Air of Risk 
 A special report from The Press-Enterprise
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 The Battle for Clean Air
Abner Rojas, 5, takes a break from playing.
Almost half the children in the neighborhood had symptoms of asthma or had been diagnosed with it - twice the rate of children who live five miles away in Fontana.
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 Children breathe more air per pound of body weight than adults
The list of known or suspected potential harm to children is long and getting longer. It includes low birth weight, birth defects, autism, asthma and other lung disorders, learning problems and obesity. 
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Invaders in your lungs.
Microscopic particles can cause internal havoc.
When soot particles encounter ozone — an invisible gas created when other pollutants combine in sunlight — one of the outcomes is the creation of especially toxic oxygen-containing compounds called quinones.
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Clean Air: A promise still elusive for Inland region 
The federal Clean Air Act of 1970 prompted changes that led to dramatic air quality improvements, but some Inland communities still don’t meet standards 
So far in 2013, ozone levels in Southern California have surpassed the current ozone standard on 83 days. The smog season got off to a fast start — in June, only two days met the federal ozone standard in the air basin between the Pacific Ocean and the San Bernardino Mountains. 
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Reducing air pollution extends lives 
Based on data from the South Coast Air Quality Management District, Inland area residents could be living four to six months longer than the population did a decade ago. 
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In Moreno Valley, economic growth and air pollution collide.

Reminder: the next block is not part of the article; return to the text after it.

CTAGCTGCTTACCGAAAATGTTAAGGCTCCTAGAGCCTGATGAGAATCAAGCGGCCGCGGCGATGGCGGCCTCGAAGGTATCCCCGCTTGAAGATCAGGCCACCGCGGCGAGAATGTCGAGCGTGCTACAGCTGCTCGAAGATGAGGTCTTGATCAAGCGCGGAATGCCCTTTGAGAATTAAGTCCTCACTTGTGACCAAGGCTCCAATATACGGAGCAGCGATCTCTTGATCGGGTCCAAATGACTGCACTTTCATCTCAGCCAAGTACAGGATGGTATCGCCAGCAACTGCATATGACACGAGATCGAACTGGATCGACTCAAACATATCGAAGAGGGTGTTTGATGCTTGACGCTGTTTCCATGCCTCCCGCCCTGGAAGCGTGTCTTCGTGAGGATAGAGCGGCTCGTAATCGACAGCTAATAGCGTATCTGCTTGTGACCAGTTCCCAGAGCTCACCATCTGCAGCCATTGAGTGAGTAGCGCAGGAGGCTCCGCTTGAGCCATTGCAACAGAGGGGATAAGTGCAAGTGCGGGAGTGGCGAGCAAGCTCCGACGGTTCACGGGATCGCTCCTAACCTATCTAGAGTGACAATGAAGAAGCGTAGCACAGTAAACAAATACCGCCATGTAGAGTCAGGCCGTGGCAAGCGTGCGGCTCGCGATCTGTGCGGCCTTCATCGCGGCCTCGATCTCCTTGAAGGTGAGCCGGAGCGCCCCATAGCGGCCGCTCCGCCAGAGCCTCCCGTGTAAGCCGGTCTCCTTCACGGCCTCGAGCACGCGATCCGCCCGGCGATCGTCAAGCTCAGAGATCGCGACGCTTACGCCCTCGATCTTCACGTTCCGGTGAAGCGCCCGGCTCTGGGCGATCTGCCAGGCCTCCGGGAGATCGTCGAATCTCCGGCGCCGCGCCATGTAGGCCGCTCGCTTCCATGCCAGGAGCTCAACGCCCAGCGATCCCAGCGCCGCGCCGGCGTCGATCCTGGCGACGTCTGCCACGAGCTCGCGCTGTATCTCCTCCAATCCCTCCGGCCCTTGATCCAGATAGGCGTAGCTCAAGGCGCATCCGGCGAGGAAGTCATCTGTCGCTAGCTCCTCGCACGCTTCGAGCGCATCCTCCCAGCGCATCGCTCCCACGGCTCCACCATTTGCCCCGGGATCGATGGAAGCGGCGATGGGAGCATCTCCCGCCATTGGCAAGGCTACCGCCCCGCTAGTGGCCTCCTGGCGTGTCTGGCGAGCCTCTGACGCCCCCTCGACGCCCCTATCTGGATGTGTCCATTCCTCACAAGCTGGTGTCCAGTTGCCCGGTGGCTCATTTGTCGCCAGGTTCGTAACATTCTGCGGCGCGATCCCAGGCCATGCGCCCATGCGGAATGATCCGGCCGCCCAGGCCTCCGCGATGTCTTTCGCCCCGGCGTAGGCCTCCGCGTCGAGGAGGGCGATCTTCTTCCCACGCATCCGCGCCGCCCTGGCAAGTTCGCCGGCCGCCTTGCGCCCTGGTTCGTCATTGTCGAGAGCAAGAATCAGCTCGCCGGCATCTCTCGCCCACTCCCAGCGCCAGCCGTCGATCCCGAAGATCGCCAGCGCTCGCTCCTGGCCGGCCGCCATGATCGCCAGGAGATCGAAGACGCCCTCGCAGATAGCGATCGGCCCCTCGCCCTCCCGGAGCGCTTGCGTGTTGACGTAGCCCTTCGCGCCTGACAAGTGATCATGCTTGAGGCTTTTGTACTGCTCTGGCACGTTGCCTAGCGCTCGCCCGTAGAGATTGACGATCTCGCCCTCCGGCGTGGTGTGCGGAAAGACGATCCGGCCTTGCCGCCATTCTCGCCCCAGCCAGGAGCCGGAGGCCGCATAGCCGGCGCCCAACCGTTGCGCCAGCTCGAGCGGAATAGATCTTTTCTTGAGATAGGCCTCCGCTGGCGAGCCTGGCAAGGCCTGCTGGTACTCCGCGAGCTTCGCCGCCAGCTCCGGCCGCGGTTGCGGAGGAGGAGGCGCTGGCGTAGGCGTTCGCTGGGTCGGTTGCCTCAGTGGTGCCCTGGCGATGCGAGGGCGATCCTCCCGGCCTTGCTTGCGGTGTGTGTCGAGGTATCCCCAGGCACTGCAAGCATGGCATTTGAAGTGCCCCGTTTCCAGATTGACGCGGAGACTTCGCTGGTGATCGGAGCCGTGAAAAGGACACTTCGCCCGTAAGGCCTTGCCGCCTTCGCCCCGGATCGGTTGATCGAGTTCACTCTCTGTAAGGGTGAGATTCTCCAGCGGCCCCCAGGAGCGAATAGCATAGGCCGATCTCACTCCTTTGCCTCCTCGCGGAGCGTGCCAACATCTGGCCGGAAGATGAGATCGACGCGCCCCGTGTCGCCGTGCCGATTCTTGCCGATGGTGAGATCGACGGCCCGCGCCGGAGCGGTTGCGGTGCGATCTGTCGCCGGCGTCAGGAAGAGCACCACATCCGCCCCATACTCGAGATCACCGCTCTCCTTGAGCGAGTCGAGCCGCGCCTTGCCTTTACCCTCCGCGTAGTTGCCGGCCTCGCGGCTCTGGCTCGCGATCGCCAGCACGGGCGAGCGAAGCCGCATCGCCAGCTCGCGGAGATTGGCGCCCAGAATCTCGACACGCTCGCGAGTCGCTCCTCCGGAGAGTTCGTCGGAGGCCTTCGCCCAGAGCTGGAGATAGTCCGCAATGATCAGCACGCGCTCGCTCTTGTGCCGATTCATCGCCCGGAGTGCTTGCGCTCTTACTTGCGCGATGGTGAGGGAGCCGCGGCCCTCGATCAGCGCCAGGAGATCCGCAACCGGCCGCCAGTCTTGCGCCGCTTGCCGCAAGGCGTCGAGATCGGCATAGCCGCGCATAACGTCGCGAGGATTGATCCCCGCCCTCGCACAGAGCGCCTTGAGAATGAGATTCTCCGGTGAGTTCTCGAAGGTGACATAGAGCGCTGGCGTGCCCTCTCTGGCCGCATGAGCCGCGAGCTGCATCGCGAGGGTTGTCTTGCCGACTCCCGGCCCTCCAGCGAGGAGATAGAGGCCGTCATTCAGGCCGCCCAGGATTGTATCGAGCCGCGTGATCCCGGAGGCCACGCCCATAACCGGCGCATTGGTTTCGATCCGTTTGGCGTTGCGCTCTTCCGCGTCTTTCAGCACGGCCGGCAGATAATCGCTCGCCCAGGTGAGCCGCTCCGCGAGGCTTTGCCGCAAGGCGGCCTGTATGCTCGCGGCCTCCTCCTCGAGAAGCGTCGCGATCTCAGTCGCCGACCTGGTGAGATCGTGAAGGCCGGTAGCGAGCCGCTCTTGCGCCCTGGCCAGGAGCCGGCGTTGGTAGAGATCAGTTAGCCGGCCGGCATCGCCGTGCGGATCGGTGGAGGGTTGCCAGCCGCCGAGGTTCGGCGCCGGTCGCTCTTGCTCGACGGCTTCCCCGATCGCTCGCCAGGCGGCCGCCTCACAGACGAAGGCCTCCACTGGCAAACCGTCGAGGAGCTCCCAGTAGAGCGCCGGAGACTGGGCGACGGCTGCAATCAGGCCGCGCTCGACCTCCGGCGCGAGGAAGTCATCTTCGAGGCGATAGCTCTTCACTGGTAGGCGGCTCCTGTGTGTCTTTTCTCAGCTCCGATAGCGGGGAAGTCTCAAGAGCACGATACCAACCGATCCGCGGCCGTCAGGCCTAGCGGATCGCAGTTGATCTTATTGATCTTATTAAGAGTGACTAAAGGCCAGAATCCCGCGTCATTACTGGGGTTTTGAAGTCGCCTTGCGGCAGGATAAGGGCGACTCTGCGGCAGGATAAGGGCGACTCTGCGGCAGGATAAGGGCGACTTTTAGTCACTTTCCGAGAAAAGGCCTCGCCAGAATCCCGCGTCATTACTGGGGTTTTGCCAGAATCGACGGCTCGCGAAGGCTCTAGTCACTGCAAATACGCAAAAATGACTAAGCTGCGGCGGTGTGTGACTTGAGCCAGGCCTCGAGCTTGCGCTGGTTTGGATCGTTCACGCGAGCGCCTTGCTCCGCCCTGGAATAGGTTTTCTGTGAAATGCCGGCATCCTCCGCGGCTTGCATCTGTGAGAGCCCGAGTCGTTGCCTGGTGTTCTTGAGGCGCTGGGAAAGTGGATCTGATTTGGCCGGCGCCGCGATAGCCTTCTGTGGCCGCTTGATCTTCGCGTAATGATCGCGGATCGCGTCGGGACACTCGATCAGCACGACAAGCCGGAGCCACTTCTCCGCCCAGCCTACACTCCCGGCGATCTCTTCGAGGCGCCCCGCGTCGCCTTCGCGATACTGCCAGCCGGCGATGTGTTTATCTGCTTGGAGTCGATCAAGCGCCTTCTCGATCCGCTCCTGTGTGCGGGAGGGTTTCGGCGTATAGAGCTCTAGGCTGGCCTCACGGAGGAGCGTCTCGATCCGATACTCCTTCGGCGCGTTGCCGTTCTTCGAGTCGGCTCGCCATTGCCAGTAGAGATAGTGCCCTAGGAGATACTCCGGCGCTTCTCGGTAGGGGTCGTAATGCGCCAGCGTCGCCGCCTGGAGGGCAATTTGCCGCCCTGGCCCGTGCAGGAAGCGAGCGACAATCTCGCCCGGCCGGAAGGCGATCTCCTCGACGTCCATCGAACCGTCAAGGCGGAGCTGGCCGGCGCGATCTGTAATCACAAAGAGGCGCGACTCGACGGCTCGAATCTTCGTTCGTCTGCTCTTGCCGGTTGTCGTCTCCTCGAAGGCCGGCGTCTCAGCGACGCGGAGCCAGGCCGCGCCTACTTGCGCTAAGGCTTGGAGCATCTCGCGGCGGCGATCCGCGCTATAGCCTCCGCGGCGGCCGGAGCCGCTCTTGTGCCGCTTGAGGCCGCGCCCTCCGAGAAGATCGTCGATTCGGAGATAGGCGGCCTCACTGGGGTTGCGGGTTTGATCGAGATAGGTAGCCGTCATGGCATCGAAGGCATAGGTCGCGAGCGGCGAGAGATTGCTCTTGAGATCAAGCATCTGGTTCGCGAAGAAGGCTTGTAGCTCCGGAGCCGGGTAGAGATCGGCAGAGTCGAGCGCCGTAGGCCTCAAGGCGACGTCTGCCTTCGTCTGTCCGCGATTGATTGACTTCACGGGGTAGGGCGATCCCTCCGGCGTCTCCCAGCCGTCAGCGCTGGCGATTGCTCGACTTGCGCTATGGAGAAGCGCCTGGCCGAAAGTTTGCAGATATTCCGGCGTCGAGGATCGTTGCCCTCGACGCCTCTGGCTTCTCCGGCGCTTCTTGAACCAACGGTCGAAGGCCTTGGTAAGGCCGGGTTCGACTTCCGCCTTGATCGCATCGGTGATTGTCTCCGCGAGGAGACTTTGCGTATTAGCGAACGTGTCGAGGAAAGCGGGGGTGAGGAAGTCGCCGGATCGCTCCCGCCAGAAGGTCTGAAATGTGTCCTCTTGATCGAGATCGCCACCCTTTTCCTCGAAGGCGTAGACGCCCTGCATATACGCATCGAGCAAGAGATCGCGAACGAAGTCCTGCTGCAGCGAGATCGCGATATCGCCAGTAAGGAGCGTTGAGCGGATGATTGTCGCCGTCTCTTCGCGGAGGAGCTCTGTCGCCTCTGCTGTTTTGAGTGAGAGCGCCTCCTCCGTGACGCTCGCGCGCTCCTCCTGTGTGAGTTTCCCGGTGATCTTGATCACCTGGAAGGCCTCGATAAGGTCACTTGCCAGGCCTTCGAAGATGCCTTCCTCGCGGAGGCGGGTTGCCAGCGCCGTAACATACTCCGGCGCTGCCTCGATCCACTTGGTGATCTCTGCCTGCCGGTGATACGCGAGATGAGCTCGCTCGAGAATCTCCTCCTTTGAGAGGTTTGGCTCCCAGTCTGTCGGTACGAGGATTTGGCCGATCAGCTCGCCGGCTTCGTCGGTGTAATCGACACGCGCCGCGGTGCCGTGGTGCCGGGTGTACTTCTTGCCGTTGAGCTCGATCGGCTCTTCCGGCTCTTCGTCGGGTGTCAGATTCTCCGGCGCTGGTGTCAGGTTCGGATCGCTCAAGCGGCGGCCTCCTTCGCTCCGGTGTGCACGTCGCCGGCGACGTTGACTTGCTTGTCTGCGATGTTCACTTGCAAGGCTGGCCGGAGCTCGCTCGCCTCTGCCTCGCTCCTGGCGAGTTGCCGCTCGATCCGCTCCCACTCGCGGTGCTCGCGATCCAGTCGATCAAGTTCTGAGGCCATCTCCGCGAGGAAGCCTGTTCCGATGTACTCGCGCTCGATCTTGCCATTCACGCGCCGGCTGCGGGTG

Moreno Valley has become the poster child for the struggle to provide jobs and keep air pollution under control .
City staff members are processing plans by a local developer to build a warehousing hub covering the equivalent of 700 football fields. 

City-hired economists say the warehouse complex could put more than 20,000 people to work and pump as much $2.6 billion a year into the city’s economy.

But the center would be a major polluter .
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Trucking : A job opportunity for former dairyman 
Jose Rodriguez, a truck driver, can attest that the flow of goods through the Inland region provides job opportunities. He also knows that cutting air pollution from trucks is a priority — and, in some cases, a hardship.
He has until Jan. 1 to retrofit his Peterbilt with a state-approved particle trap that will greatly cut the truck’s soot emissions, but will cost him about $15,000.
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Air Pollution : Winning the battle involves government, technology, lifestyle 
Much has been done to improve air quality in recent decades, but more work is needed to reduce levels of the Inland’s worst pollutants. 

One of the key measures by the region’s air pollution control agency, the South Coast Air Quality Management District, is a residential wood-burning ban when air quality reaches unhealthful levels.
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A Special Report on Inland Southern California Air Quality from environmental reporter David Danelski, produced in part with a grant from the Lucile Packard Foundation for Children's Health Journalism Fund, awarded by The California Endowment Health Journalism Fellowships at the USC Annenberg School of Journalism.
Part one: Pollution 

Battle for Clean Air: Amid mounting research detailing the harm of bad air, region still fails to meet federal standards

Vulnerable: Children are more susceptible to harm from pollution

Invaders: Fine-particle pollution turns the body into a battleground

Federal Promise: Support for the 1970 Clean Air Act was almost unanimous

Ultimate Benefit: Clean up the air and live longer, health experts declare

Part Two: Politics

The Debate: Moreno Valley has become the poster child for the struggle to provide jobs and keep air pollution under control

Moving Goods: Once a dairy worker, an independent trucker does his part to control pollution

Rx for Pollution: Remedies range from healthy lifestyles to clean trucks